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Space Astronaut Party

Space Party -7yr- Baking Soda & Vinegar Rockets




Christine in Oceanside, CA, USA


September 2007


Special Mention

My 7 year old son is very interested in space and rockets, so we planned his 7th birthday party with a space theme. 

INVITATIONS:  I found a picture of the earth rising over the moon by Googling moon pictures.  Then I took a picture of my son in an astronaut costume and a friend of mine photo-shopped him onto the moon.  The front of the card had the picture and 3  2 1   BLAST OFF!  The inside of the card said: You have been selected as part of the Launch Crew for a Mission to Outer Space!  Mission Objective: Help Commander [child's name] have a Happy Birthday!, Report For Duty: [date], Countdown Begins: [start time], Return To Earth: [end time], Launch Site: Space Station [last name], Coordinates: [address], Communicate with [mom] @ Mission Control to confirm your flight readiness by [RSVP date], [phone & email], Snacks, Drinks, and Cake will be served. 

DECORATIONS:  I got Space Shuttle/Planet cups and napkins from Oriental Trading Company (OTC), dark blue cake plates at Wal-Mart, and silver, plastic tablecloths at Party City.  I used the Space Shuttle/Planet party ware as inspiration for the color scheme.  I got silver, blue, and orange balloons and curling ribbon.  I also found 4 gold card board stars that I punched holes in and hung with the balloon bunches.  I printed several signs using a computer graphics program.  I put one on a kids easel at the opening of our cul-de-sac that read Warning:  Rocket Launch Area, please park on [adjacent street], one on the garage saying Welcome to Space Station Clark, enter here for training and refueling, another kids easel at the back gate saying Astronaut Entrance, and one in the backyard (where most of the party took place) that said, Happy Birthday to Commander [Child's Name]. 

FOOD:  I served Cosmic Fruit Salad, cheese and salami asteroids (cubes), Cheese Comets (Natural Cheetos), Flying Saucer Pizzas (bagel bites), and tang and water to drink. (Did you know that some of the early astronauts drank Tang in space?) 

ACTIVITIES:  We started with ROCKET FLYERS from OTC.  I bought 8 various sized bouncy balls (from 24 to 3 in diameter), a few hula hoops and placed them all over the yard to serve as planets.  Then I told the kids to aim there rockets at the planets.

 Next were the ROCKET BALLOONS from www.rocketballoons.com which included a hand pump.  The kids loved these!  We ended up bringing out the air compressor to fill them up faster to keep up with all 15 kids.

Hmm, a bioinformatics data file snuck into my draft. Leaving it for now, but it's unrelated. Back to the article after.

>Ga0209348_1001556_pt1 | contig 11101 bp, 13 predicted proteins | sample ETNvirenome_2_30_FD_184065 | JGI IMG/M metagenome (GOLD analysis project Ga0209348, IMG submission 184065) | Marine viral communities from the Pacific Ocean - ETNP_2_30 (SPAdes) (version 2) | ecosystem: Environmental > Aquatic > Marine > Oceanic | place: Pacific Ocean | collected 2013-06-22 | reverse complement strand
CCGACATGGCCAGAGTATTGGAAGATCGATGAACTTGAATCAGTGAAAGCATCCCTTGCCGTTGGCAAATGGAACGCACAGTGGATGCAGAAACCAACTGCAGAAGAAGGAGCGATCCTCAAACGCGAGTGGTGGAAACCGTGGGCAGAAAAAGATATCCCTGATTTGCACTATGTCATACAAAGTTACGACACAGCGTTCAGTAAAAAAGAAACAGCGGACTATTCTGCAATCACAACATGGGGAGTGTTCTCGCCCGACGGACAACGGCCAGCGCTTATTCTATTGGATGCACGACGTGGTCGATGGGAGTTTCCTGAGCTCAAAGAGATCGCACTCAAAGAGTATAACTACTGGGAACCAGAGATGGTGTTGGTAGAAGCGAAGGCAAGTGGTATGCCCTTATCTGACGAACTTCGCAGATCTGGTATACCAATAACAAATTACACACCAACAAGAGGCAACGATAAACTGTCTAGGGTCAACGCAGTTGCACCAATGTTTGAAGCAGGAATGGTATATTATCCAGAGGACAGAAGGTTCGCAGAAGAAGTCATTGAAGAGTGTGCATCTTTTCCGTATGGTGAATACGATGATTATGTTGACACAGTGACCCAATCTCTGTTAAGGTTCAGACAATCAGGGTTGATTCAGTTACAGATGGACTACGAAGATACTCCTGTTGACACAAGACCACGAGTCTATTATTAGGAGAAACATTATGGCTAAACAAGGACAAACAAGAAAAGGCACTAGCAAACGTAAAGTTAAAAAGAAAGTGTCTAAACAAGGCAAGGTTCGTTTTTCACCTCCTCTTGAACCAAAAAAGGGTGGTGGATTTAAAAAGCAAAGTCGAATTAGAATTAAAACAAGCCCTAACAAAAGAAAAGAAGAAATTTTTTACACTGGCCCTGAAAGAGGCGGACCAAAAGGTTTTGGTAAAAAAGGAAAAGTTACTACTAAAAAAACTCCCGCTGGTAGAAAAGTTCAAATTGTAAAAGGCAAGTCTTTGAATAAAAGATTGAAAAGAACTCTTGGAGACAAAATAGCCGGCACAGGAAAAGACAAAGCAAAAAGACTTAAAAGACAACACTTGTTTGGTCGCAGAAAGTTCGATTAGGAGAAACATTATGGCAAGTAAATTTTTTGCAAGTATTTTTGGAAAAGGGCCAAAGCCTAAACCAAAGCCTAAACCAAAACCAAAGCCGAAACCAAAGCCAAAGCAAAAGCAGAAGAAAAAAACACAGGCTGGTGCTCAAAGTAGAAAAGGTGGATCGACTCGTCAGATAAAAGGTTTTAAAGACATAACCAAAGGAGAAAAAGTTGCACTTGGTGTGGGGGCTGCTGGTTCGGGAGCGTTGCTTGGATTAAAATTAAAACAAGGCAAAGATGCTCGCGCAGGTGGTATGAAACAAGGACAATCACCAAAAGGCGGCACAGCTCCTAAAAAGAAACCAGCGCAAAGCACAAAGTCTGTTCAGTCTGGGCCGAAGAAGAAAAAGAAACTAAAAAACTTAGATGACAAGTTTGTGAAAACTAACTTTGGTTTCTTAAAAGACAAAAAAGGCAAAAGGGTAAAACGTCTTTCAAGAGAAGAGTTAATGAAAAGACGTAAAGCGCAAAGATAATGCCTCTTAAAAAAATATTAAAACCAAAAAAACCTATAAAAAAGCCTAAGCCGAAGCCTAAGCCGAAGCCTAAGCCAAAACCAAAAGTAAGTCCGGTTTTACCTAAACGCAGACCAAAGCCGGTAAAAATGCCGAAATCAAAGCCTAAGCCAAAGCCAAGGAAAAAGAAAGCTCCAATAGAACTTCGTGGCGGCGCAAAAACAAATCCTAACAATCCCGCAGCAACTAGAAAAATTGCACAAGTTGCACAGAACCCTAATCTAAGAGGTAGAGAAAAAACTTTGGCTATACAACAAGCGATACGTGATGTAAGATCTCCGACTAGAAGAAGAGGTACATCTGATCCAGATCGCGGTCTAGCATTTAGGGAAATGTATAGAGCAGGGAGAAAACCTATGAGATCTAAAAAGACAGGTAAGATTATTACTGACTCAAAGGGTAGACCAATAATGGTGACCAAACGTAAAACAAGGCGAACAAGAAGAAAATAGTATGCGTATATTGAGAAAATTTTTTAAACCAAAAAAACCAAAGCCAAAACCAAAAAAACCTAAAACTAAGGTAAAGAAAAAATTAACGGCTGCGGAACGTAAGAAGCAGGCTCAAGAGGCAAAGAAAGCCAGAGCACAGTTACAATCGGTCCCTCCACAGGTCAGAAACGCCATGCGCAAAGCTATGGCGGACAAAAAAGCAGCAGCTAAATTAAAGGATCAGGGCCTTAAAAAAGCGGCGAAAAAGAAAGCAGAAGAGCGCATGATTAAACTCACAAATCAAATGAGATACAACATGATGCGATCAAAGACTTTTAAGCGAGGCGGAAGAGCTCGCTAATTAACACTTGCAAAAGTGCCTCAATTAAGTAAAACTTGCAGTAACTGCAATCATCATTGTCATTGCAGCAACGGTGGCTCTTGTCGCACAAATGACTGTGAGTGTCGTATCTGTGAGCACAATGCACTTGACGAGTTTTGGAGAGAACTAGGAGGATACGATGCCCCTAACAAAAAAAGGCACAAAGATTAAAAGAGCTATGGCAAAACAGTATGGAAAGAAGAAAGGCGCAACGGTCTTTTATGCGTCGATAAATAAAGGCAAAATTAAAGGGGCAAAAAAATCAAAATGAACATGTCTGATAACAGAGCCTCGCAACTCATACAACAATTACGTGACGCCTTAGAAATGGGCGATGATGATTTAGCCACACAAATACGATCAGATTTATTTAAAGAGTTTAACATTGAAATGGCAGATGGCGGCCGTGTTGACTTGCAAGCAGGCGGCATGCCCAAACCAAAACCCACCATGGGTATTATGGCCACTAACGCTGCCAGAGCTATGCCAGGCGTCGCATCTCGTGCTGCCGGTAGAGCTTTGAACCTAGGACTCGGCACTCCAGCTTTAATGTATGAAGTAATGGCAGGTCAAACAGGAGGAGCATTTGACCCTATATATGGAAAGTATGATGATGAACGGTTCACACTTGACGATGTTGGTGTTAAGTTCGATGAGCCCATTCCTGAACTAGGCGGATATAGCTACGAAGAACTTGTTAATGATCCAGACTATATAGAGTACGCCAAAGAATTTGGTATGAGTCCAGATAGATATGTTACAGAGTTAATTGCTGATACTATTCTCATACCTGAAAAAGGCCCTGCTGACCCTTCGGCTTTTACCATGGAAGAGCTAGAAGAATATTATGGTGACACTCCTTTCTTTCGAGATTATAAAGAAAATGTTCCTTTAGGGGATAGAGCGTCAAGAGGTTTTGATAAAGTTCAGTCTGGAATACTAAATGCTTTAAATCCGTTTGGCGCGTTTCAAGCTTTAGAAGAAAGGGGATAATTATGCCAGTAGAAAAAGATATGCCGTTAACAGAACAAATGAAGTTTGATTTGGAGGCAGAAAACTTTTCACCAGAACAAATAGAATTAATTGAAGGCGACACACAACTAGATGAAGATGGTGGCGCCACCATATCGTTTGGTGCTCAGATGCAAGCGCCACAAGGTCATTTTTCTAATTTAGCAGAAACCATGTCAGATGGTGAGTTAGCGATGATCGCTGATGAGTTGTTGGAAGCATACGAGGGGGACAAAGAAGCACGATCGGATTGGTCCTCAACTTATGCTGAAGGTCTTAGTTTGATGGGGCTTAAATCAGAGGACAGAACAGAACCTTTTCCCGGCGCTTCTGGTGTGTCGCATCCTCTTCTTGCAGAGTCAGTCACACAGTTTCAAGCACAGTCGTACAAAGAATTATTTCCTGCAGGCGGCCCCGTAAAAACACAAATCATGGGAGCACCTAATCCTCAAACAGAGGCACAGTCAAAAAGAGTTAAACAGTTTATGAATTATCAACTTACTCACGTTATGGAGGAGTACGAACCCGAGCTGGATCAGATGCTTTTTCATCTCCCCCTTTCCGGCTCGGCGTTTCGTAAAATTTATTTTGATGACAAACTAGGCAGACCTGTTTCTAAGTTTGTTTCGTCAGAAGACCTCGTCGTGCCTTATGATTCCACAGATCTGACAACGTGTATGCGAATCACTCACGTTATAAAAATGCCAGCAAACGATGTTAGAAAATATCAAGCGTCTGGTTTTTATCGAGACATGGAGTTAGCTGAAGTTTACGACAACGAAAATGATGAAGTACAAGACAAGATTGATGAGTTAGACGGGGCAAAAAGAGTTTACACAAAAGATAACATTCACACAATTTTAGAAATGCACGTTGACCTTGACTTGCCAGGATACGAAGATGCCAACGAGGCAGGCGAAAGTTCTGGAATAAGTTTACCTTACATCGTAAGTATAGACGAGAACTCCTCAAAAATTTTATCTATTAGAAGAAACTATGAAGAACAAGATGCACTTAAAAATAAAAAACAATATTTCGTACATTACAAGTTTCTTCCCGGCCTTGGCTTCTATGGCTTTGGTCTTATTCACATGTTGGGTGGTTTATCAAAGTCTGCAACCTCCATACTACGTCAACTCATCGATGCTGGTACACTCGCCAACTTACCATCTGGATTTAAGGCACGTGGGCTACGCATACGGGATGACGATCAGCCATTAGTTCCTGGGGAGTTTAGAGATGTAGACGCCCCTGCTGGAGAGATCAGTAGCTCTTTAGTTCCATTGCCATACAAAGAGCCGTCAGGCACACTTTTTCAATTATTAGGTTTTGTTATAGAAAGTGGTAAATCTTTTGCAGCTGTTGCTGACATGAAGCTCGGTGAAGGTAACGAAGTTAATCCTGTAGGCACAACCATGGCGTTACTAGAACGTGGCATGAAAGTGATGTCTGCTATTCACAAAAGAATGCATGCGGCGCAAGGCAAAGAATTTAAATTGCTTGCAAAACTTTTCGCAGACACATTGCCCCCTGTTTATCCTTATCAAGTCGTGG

Next were the FILM CANISTER ROCKETS.  I did lots of research online and found that the best kind of canister is the semi clear kind where the top fits inside the can rather than around the outside.  There is a little well inside the top where you can put some baking soda paste (baking soda mixed with a tiny bit of water).  Then you fill the can with about ½ inch of vinegar, put the lid on, turn it over, place it on the ground, and stand back.  It took a little practice to get the lid on firm enough before they put it down.  Some of the kids asked me to do it for them at first (I was manning the vinegar) but at the end even the girliest of girls was doing it herself.  They had a great time with this!  To make the canister look like a rocket I gave the kids a 2 circle of construction paper with ¼ cut out (think pac man shape) for the cone top, small triangles for fins, star stickers, and tape.  This design was light and some of them popped up over 10 feet off the patio.  I gave the kids safety glasses (cheap sunglasses) for eye protection.  We use these in the next activity too. 

We shot off various different kinds of HUMAN POWERED ROCKETS.  We had two sling shot type rockets, 4 hand pump rockets, and a stomp rocket.  We went out into our cul-de-sac to take turns with all the different rockets.  The final rocket launches were the BOTTLE ROCKETS.  I found directions on a science teachers website for a rocket made out of a 2 liter bottle (www.lnhs.org/hayhurst/rockets/). 

We made a few modifications to simplify the design:  Take a two liter bottle, tape a child's traffic cone (from OTC) with the rim cut off to the bottom of the bottle with duct tape.  Cut fins from file folders (I got brightly colored ones to match the cone colors).  Then you fill the bottle about half full of water, place the rocket onto a launcher made from PVC pipe and a standing bicycle pump (directions at:  www.soe.ucsc.edu/~karplus/abe/soda-bottle-rocket.pdf) and blast it off!  My husband and I made 3 launchers and about 10 rockets.  The kids had a blast (all puns intended) with this.  The rockets went 30+ feet into the air and got the kids fairly wet. 

We finished off the party back in the yard with a PINATA in the shape of the space shuttle (from Celebration Express) and CUPCAKES.  I covered a cardboard presentation board with foil and lined the cupcakes up in the shape of the shuttle.  I frosted the bottom and top ones with chocolate (like the black bottom edge of the wings and the nose cone) then the rest were frosted in vanilla with USA and my son's name in red raspberry frosting. 

The kids took home a GOODY BAG (OTC Gold Star Frosted Bags) with a space coloring book (made from online coloring pages) and a Rolo Rocket (a roll of Rolos wrapped in construction paper with a foil wrapped kiss glued to the top and construction paper flames taped to the bottom). 

The party was a great success.  This was our first true drop off party.  Only a few parents stayed, but we had so much for the kids to do, they behaved like little angels.

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